Compact crossovers are the grocery-getters of the automotive landscape. They’re not known for having much in the way of personality or for being especially capable or fun to drive. Enter the 2023 Kia Sportage.
With its new powertrains, larger dimensions, and trail-ready trims that help embrace your adventurous side, its aspirations are bigger than ever. A day spent driving the twisting mountain roads outside Palm Springs along with some time off-road showed just how much Kia has done to make the Sportage something more than just another compact crossover.
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Gas, Hybrid, Or Plug-In Hybrid
The gas engine in the Sportage is a 2.5-liter four-cylinder with 187 horsepower and 178 pound-feet of torque paired to an eight-speed automatic transmission. It gets an EPA-estimated 28 mpg combined with front-wheel drive or 25 mpg combined with all-wheel drive. We drove the SX Prestige trim with the gas engine and found it did the job of getting the Sportage up to speed, but not with any great sense of urgency. It was also loud under hard acceleration with harsher shifts than expected.This powertrain has a maximum tow rating of 2,500 pounds when properly equipped.
Next up on the powertrain menu is the first Sportage Hybrid. It features a 1.6-liter turbocharged four-cylinder paired with a single electric motor for 227 net system horsepower and 258 lb-ft of torque. It also gets a 6-speed automatic transmission. The maximum tow rating drops to 2,000 pounds when properly equipped, but there are some upsides.
The first upside here is fuel economy. Front-wheel drive hybrids get an EPA-estimated 43 mpg combined while all-wheel drive drops that number to 38 mpg. The second upside is how much better the acceleration is with the hybrid than with the gas engine. If you drove a hybrid ten years ago, it likely felt underpowered and lackluster. Going with a hybrid then meant making a performance sacrifice. The powertrain in the Kia Sportage hybrid proves just how far that technology has progressed.
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It accelerates strongly making short work of highway merges and still has power enough to pass slower moving vehicles at speed. Transmission shifts are well-timed to deliver that power right when you need it without the occasional hunting for gears experienced with the gas engine. It was responsive and quiet and displayed the same controlled handing on those winding mountain roads.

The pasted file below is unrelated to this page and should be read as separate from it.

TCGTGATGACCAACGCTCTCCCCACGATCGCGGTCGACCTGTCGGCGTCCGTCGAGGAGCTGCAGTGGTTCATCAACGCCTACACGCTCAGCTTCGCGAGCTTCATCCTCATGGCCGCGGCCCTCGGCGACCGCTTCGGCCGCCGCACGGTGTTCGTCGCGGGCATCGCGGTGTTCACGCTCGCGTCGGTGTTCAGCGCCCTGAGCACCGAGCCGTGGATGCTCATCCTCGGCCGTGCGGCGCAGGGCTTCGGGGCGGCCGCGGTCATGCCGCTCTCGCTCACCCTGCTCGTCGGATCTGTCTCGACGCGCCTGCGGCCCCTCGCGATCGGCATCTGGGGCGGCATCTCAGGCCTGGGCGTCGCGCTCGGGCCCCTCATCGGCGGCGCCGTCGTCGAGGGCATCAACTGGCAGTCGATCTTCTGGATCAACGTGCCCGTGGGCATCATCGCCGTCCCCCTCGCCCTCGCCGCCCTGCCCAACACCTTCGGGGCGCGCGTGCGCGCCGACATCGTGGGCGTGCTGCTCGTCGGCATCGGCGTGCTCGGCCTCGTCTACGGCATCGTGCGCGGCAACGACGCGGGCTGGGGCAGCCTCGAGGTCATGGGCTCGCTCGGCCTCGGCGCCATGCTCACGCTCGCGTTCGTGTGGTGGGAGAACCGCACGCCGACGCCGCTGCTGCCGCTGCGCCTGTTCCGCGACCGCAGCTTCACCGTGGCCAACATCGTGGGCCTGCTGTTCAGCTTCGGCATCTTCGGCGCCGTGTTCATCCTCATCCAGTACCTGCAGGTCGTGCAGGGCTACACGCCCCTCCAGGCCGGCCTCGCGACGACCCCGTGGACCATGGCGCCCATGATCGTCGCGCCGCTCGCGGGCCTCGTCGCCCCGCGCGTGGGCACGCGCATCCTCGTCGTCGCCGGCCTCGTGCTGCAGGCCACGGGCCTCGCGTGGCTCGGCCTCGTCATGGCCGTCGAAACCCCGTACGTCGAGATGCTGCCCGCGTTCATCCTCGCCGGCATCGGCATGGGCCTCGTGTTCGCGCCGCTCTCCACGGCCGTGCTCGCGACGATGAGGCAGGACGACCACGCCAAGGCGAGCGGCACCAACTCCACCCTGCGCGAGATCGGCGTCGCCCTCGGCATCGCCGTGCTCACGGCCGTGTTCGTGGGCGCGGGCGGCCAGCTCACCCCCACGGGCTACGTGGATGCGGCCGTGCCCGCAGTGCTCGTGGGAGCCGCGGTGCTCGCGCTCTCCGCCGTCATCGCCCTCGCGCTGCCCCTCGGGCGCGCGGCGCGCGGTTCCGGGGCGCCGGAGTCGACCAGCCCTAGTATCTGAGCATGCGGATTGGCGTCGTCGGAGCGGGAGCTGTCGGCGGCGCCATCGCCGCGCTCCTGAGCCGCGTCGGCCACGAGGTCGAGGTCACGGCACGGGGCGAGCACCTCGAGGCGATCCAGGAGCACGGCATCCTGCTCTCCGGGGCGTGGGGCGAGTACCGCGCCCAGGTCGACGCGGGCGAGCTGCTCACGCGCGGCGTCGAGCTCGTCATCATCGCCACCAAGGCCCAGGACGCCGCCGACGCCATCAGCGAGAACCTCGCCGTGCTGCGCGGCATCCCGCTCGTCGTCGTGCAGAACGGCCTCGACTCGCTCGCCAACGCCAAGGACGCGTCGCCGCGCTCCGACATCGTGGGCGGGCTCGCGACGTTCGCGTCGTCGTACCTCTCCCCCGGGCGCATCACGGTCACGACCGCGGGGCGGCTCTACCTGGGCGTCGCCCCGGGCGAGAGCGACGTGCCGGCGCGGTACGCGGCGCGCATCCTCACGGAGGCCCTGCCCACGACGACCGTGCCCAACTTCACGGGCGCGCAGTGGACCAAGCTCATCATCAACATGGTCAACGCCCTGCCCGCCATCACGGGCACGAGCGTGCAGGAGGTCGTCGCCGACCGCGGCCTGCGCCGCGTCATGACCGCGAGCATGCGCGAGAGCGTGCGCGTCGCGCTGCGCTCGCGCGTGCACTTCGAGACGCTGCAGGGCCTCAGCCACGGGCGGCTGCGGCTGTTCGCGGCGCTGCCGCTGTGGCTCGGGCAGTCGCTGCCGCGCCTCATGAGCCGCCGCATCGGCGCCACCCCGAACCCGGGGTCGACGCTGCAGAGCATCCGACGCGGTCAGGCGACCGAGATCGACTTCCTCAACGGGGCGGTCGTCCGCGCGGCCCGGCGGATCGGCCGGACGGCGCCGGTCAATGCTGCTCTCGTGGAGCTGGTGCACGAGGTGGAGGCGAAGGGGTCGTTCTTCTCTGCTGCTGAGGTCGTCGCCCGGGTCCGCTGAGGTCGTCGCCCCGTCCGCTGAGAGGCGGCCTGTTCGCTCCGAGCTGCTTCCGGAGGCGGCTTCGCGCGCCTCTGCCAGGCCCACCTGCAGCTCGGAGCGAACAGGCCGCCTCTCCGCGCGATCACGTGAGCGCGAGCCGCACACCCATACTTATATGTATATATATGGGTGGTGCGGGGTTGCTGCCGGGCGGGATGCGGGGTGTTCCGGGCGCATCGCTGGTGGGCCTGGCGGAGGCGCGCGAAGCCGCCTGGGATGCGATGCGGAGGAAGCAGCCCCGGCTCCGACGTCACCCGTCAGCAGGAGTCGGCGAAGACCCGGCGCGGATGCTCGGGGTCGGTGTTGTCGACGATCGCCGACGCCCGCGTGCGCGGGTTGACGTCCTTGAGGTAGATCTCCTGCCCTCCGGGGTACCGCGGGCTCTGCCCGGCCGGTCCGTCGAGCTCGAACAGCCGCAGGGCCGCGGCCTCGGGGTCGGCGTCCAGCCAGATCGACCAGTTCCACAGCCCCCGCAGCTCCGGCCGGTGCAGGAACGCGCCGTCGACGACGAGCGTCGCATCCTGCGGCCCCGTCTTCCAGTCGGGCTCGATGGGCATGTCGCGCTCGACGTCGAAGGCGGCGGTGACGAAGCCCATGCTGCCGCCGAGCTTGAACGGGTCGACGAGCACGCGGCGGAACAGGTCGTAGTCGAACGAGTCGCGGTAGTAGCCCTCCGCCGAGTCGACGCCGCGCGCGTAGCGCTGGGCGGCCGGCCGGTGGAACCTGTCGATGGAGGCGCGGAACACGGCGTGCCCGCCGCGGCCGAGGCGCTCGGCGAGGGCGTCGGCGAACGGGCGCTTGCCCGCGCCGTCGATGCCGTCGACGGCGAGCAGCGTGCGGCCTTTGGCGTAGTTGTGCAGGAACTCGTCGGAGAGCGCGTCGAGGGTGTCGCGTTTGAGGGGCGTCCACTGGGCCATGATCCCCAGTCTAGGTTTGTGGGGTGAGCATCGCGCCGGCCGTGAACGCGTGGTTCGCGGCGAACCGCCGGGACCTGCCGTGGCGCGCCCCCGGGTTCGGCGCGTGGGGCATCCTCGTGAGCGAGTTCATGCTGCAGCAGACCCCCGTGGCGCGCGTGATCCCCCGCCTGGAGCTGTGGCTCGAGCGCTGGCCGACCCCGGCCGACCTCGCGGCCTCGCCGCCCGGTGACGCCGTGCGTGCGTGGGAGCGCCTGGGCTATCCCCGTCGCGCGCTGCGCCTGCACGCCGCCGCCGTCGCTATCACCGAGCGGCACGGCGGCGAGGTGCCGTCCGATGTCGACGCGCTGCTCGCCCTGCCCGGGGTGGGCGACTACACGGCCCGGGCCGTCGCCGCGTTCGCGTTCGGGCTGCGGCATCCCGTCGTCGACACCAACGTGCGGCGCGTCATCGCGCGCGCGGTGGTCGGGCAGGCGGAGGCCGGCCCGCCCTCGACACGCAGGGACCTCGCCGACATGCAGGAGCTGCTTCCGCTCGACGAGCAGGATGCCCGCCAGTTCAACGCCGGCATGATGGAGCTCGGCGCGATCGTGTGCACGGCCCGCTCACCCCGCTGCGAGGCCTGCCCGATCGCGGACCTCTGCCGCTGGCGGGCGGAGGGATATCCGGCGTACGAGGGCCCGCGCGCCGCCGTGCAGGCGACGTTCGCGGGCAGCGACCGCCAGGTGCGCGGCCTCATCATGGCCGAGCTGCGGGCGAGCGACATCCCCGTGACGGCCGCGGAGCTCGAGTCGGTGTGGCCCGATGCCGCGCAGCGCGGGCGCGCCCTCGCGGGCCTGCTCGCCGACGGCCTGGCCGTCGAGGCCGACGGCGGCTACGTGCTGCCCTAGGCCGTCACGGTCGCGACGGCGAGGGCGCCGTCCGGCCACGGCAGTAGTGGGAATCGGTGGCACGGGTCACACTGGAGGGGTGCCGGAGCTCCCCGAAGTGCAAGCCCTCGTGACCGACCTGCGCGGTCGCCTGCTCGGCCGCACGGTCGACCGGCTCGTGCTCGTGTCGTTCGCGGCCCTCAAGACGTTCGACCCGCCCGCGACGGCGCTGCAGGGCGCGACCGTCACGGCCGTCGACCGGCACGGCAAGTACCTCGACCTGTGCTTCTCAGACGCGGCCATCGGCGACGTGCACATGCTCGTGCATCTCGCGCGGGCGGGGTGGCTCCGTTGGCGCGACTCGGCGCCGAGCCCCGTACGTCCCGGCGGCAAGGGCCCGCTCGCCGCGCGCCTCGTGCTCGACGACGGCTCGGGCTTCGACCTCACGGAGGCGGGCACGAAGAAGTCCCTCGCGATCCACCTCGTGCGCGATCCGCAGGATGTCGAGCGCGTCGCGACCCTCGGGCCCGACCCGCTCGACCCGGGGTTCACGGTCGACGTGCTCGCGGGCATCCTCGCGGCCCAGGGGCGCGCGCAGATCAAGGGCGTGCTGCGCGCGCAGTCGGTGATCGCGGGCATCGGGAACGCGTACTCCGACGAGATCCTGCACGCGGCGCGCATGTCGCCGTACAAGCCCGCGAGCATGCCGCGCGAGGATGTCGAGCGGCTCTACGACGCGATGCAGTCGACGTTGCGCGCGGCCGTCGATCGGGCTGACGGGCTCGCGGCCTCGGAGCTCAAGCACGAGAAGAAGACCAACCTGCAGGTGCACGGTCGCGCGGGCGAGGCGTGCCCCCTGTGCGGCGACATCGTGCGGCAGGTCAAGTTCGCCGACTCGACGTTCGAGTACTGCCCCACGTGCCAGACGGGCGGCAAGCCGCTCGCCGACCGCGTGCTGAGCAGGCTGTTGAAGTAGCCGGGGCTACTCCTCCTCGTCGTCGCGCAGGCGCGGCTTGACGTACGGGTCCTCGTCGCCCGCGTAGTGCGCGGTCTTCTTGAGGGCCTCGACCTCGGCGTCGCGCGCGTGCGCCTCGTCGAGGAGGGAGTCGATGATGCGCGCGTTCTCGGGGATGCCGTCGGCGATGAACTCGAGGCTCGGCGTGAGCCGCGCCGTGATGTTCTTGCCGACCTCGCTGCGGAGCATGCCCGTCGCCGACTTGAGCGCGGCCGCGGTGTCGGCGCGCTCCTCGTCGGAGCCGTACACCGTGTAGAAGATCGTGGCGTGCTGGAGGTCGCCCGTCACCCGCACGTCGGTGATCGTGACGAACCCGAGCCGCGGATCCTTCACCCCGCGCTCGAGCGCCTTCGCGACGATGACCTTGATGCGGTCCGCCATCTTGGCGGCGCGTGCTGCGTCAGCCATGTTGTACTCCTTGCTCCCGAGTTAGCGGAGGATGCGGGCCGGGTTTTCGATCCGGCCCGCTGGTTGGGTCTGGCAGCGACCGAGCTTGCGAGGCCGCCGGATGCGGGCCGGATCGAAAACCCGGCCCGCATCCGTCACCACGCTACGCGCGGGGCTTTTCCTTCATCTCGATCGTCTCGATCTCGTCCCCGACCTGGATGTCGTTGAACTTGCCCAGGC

Last on the list is the plug-in hybrid, which unfortunately wasn’t available for this drive, but will be available in dealerships by the end of June. What we can tell you is that it has the same powertrain setup with a jump to 261 horsepower and a Kia-targeted all-electric range of 32 miles.
More Room for People With An Upscale Interior
The Sportage is bigger this year, so there’s more room for everything. It’s 7.1 inches longer and five-tenths of an inch taller and wider. That added length includes 3.4 inches in the wheelbase, which makes it much roomier for rear passengers, with 41.3 inches of rear legroom. Even your tallest friends will have plenty of space to spread out. There’s seating for three in those rear seats, but it’s best suited to two adults unless the trip is short. If it’s kids in tow, then they’ll have plenty of room to stay out of each other’s way, so parents won’t have to endure quite so much squabbling on road trips.
In addition to having a roomy interior for people, there’s lots of room for all your stuff, too. There’s up to 74.1 cubic feet behind the front seats with 38.6 cubic feet behind the rear seats. That’s plenty of space for a family’s luggage whether they’re heading to the airport or heading out for a camping getaway. There’s also a dual-level cargo floor for added versatility.
It's an attractive interior that gets high marks for looking expensive despite its reasonable price. Kia has a knack for building cars that are affordable without making them look cheap. A balance of materials and design accomplishes this feat. Trims include cloth or synthetic leather seating surfaces with eye-catching patterns, metal and wood accents, and a leather-wrapped steering wheel on select trims (but no option for leather seats). It looks good and it feels good making it a nice place to while away the time on longer drives.
It's an attractive interior that gets high marks for looking expensive despite its reasonable price.
When it comes to infotainment, there are a few different setups. The base LX trim gets an 8.0-inch touchscreen with wireless Apple CarPlay and Android Auto next to a 12.2-inch LCD instrument cluster. Move up one trim to the EX and that infotainment screen grows to 12.3-inches and becomes part of a curved panoramic housing shared with the instrument cluster.